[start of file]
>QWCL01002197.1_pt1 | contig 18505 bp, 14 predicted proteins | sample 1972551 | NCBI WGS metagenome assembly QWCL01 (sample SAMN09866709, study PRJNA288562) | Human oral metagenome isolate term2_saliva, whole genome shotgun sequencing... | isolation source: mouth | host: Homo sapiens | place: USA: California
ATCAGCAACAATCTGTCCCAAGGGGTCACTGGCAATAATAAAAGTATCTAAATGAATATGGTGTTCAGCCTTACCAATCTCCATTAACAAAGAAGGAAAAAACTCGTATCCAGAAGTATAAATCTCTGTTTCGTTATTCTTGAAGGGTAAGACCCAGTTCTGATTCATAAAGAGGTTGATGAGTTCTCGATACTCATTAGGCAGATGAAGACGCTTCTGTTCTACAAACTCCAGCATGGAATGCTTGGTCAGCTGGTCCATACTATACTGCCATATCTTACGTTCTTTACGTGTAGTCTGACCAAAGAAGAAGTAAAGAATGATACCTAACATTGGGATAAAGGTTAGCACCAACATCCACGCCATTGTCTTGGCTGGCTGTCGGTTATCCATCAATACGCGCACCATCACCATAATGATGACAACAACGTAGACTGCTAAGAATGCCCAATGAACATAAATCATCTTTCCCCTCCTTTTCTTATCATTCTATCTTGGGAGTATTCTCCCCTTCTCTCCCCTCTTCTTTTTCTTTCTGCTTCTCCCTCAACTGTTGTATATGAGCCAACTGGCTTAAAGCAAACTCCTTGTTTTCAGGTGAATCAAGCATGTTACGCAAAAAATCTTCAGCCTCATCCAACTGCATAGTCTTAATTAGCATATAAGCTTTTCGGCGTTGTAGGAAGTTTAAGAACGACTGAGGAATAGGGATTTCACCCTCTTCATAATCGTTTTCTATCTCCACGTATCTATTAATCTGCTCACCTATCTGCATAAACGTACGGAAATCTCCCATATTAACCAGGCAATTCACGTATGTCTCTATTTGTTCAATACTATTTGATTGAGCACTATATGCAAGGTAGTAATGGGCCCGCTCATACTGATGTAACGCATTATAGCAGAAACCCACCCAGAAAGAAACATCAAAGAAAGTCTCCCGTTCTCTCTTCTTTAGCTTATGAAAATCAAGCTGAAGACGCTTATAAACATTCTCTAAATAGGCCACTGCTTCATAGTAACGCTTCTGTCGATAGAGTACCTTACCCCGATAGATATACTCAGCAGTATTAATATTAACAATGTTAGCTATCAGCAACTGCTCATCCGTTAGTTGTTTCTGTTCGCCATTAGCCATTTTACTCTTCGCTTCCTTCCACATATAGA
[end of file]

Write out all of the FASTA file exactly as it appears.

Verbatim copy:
>QWCL01002197.1_pt1 | contig 18505 bp, 14 predicted proteins | sample 1972551 | NCBI WGS metagenome assembly QWCL01 (sample SAMN09866709, study PRJNA288562) | Human oral metagenome isolate term2_saliva, whole genome shotgun sequencing... | isolation source: mouth | host: Homo sapiens | place: USA: California
ATCAGCAACAATCTGTCCCAAGGGGTCACTGGCAATAATAAAAGTATCTAAATGAATATGGTGTTCAGCCTTACCAATCTCCATTAACAAAGAAGGAAAAAACTCGTATCCAGAAGTATAAATCTCTGTTTCGTTATTCTTGAAGGGTAAGACCCAGTTCTGATTCATAAAGAGGTTGATGAGTTCTCGATACTCATTAGGCAGATGAAGACGCTTCTGTTCTACAAACTCCAGCATGGAATGCTTGGTCAGCTGGTCCATACTATACTGCCATATCTTACGTTCTTTACGTGTAGTCTGACCAAAGAAGAAGTAAAGAATGATACCTAACATTGGGATAAAGGTTAGCACCAACATCCACGCCATTGTCTTGGCTGGCTGTCGGTTATCCATCAATACGCGCACCATCACCATAATGATGACAACAACGTAGACTGCTAAGAATGCCCAATGAACATAAATCATCTTTCCCCTCCTTTTCTTATCATTCTATCTTGGGAGTATTCTCCCCTTCTCTCCCCTCTTCTTTTTCTTTCTGCTTCTCCCTCAACTGTTGTATATGAGCCAACTGGCTTAAAGCAAACTCCTTGTTTTCAGGTGAATCAAGCATGTTACGCAAAAAATCTTCAGCCTCATCCAACTGCATAGTCTTAATTAGCATATAAGCTTTTCGGCGTTGTAGGAAGTTTAAGAACGACTGAGGAATAGGGATTTCACCCTCTTCATAATCGTTTTCTATCTCCACGTATCTATTAATCTGCTCACCTATCTGCATAAACGTACGGAAATCTCCCATATTAACCAGGCAATTCACGTATGTCTCTATTTGTTCAATACTATTTGATTGAGCACTATATGCAAGGTAGTAATGGGCCCGCTCATACTGATGTAACGCATTATAGCAGAAACCCACCCAGAAAGAAACATCAAAGAAAGTCTCCCGTTCTCTCTTCTTTAGCTTATGAAAATCAAGCTGAAGACGCTTATAAACATTCTCTAAATAGGCCACTGCTTCATAGTAACGCTTCTGTCGATAGAGTACCTTACCCCGATAGATATACTCAGCAGTATTAATATTAACAATGTTAGCTATCAGCAACTGCTCATCCGTTAGTTGTTTCTGTTCGCCATTAGCCATTTTACTCTTCGCTTCCTTCCACATATAGA